Customs: Ban on Rice Imports through Land Borders Still in Force


Ndubuisi Francis in Abuja

The Nigeria Customs Service (NCS) has restated that the importation of rice into the country through the land borders remains banned.

The NCS said the clarification became necessary following various online publications over the weekend to the effect that the ban had been reversed.

A statement issued by the NCS’ Public Relations Officer, Mr. Wale Adeniyi, said: “Our attention has been drawn to publications on various online platforms indicating that the NSC has reversed the ban on rice importation through the land borders.”

The reports, the statement said, were attributed to a press interview purportedly granted by him (Adeniyi).

“It has become necessary to re-state the true position in view of the confusion which these online publications may create in the industry. It is even more expedient to provide this clarification given that the fact that the Service has taken a firm position earlier in the week through a joint press conference with stakeholders.

“First, we like to reiterate the position that importation of rice remains banned through our land borders, and we have the commitment of partner government agencies and stakeholders to enforce this restriction. While this restriction is in force, rice imports through the ports are still allowed subject to payment of extant charges.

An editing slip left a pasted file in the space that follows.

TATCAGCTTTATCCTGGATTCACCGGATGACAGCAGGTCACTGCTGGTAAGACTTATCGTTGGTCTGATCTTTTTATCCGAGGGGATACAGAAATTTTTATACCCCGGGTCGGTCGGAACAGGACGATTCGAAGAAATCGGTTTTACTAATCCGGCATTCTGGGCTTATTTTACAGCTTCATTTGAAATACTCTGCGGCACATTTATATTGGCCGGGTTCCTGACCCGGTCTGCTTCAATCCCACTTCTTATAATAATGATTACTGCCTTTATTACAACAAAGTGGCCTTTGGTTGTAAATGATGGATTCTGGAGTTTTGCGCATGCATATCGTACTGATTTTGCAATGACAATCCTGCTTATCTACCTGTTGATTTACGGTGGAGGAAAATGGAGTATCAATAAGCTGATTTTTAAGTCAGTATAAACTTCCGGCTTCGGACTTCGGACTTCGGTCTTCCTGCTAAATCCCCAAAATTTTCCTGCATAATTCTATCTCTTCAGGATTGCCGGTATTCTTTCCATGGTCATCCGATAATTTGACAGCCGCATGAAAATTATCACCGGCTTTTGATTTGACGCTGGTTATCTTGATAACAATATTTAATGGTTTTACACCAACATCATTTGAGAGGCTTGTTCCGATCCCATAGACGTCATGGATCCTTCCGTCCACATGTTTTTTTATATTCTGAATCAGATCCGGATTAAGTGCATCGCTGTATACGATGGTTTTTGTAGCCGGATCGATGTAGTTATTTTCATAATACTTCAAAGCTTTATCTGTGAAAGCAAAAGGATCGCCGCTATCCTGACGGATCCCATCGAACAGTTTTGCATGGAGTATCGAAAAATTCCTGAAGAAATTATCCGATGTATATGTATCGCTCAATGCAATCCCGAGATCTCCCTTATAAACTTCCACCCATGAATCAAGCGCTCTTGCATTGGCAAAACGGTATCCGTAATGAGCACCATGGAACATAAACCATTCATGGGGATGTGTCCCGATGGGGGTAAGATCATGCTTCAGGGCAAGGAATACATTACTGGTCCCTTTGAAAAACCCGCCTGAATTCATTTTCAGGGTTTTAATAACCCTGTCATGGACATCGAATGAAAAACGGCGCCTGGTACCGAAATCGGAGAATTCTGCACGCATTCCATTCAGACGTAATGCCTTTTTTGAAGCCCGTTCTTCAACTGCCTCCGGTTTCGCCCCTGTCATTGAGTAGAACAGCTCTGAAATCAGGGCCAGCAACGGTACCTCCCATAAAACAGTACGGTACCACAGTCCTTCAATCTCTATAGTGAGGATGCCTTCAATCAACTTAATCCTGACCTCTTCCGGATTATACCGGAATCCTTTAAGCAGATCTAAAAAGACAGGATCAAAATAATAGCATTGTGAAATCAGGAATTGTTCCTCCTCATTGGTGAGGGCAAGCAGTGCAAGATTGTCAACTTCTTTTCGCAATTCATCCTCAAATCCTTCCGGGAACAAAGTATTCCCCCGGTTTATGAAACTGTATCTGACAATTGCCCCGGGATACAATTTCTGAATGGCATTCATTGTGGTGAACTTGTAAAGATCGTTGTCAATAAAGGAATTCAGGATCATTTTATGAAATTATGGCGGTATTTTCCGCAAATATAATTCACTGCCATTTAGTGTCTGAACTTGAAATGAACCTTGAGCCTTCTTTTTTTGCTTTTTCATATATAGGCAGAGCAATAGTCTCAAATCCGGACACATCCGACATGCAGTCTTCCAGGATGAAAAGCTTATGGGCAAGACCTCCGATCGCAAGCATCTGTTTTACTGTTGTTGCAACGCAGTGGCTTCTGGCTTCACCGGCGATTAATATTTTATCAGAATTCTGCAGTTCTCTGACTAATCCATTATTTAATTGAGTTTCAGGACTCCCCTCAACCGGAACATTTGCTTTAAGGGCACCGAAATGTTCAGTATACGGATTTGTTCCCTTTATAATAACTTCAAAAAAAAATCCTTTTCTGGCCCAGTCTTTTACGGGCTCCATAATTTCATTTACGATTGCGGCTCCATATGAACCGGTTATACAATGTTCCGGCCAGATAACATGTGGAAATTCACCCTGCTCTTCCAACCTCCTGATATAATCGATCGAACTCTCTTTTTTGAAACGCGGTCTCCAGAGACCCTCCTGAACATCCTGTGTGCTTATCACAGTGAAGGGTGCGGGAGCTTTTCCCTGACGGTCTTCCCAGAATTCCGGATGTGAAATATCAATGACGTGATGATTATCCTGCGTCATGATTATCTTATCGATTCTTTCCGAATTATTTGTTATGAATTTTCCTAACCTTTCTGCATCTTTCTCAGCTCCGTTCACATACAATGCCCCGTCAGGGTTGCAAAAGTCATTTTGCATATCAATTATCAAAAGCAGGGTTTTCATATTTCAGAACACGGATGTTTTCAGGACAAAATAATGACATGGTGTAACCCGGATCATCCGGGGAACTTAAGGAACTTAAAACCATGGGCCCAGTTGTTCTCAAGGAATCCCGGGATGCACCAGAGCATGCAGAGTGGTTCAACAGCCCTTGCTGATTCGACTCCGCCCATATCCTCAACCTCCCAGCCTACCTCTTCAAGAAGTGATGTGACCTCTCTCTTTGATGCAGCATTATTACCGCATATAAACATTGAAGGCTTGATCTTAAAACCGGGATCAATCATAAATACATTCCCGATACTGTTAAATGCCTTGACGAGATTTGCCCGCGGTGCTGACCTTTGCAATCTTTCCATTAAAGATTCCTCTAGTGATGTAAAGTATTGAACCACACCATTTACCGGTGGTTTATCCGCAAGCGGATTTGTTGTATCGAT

“It is equally important to restate the confidence of the NSC in the ability of Nigerian rice producers to fill the existing sufficiency gaps in the supply of the product.

“The service has noted with satisfaction the ongoing rice revolution undertaken by many state governments, and strategic interventions by federal government agencies. The service is convinced that the bumper harvests expected from these efforts will address the supply gap in 2017,” the statement said

The NCS said it was of the belief that continuous waste of scarce foreign exchange on a commodity that can be produced locally makes no economic sense, most especially at a period of recession, adding that it will therefore advocate a total ban on rice importation into Nigeria with effect from 2017.

“It is worrisome that the publications that resurfaced this weekend were being attributed to a press interview granted in October 2015. We strongly suspect that some powerful forces behind rice smuggling are at work, recycling an old report under a different circumstance to create confusion.

“We urge Nigerians to watch out for similar antics as the firm stand on Rice smuggling will pitch their selfish interest against our national interest,” the statement added.